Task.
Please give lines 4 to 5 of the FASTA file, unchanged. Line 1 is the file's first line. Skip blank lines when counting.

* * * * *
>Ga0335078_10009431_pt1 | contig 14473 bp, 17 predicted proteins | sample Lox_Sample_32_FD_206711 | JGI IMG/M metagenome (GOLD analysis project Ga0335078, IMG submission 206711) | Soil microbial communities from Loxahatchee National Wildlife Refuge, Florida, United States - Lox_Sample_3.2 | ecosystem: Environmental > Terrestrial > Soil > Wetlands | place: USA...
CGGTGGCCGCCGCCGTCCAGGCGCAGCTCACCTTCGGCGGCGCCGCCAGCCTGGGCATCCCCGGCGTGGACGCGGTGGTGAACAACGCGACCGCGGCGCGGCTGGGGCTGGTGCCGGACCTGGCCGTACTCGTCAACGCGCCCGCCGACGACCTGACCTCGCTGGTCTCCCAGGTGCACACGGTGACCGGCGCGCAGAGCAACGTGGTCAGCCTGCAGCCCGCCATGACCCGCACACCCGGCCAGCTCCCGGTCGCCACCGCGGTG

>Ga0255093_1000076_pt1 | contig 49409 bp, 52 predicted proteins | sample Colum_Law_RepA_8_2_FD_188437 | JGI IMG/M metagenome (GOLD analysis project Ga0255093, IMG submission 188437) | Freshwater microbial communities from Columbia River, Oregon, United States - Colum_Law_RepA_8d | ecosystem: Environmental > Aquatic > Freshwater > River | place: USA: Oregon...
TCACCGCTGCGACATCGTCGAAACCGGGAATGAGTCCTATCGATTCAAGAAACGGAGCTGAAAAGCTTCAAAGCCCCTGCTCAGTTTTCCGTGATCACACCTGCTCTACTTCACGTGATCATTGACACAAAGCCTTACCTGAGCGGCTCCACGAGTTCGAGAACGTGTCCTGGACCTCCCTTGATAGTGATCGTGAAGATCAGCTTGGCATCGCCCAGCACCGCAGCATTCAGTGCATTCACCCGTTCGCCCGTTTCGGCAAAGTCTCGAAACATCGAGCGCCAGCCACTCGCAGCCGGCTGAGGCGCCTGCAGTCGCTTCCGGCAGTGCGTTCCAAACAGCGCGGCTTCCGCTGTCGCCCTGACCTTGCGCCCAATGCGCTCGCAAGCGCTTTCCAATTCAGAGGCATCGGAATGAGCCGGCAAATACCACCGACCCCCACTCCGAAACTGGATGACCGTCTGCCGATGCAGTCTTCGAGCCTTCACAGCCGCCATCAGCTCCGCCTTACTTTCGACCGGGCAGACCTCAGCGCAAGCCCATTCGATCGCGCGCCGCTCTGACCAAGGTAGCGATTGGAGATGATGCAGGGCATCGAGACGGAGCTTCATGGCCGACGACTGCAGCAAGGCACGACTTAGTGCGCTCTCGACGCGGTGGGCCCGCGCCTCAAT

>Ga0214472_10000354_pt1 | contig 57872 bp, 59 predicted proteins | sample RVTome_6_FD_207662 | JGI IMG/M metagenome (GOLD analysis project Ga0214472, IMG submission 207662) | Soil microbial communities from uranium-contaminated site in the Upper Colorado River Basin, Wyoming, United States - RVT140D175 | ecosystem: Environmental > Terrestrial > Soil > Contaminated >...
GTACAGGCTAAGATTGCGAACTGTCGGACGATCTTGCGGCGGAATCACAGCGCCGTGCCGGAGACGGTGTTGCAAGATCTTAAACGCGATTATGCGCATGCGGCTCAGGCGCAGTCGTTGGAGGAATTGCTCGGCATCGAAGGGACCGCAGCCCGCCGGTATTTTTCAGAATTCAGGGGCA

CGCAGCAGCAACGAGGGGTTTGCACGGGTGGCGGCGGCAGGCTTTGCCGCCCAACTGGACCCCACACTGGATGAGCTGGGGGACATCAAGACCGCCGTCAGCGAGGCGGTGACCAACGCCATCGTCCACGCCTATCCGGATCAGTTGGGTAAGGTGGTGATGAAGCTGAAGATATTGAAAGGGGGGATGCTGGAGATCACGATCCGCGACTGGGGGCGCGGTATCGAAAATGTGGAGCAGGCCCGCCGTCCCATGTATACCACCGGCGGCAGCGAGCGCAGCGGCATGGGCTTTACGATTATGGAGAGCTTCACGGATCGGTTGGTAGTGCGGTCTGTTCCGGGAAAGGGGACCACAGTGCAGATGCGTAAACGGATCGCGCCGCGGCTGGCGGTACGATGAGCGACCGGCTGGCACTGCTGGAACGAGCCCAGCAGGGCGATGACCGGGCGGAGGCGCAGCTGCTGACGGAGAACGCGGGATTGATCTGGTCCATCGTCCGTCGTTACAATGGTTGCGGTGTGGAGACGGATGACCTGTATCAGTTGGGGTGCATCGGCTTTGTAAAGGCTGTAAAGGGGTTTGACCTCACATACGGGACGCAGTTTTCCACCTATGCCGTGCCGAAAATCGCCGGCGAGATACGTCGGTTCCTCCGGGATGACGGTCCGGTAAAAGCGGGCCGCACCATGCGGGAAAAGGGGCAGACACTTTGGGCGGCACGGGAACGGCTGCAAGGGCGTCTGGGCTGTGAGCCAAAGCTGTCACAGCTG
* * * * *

TCACCGCTGCGACATCGTCGAAACCGGGAATGAGTCCTATCGATTCAAGAAACGGAGCTGAAAAGCTTCAAAGCCCCTGCTCAGTTTTCCGTGATCACACCTGCTCTACTTCACGTGATCATTGACACAAAGCCTTACCTGAGCGGCTCCACGAGTTCGAGAACGTGTCCTGGACCTCCCTTGATAGTGATCGTGAAGATCAGCTTGGCATCGCCCAGCACCGCAGCATTCAGTGCATTCACCCGTTCGCCCGTTTCGGCAAAGTCTCGAAACATCGAGCGCCAGCCACTCGCAGCCGGCTGAGGCGCCTGCAGTCGCTTCCGGCAGTGCGTTCCAAACAGCGCGGCTTCCGCTGTCGCCCTGACCTTGCGCCCAATGCGCTCGCAAGCGCTTTCCAATTCAGAGGCATCGGAATGAGCCGGCAAATACCACCGACCCCCACTCCGAAACTGGATGACCGTCTGCCGATGCAGTCTTCGAGCCTTCACAGCCGCCATCAGCTCCGCCTTACTTTCGACCGGGCAGACCTCAGCGCAAGCCCATTCGATCGCGCGCCGCTCTGACCAAGGTAGCGATTGGAGATGATGCAGGGCATCGAGACGGAGCTTCATGGCCGACGACTGCAGCAAGGCACGACTTAGTGCGCTCTCGACGCGGTGGGCCCGCGCCTCAAT

>Ga0214472_10000354_pt1 | contig 57872 bp, 59 predicted proteins | sample RVTome_6_FD_207662 | JGI IMG/M metagenome (GOLD analysis project Ga0214472, IMG submission 207662) | Soil microbial communities from uranium-contaminated site in the Upper Colorado River Basin, Wyoming, United States - RVT140D175 | ecosystem: Environmental > Terrestrial > Soil > Contaminated >...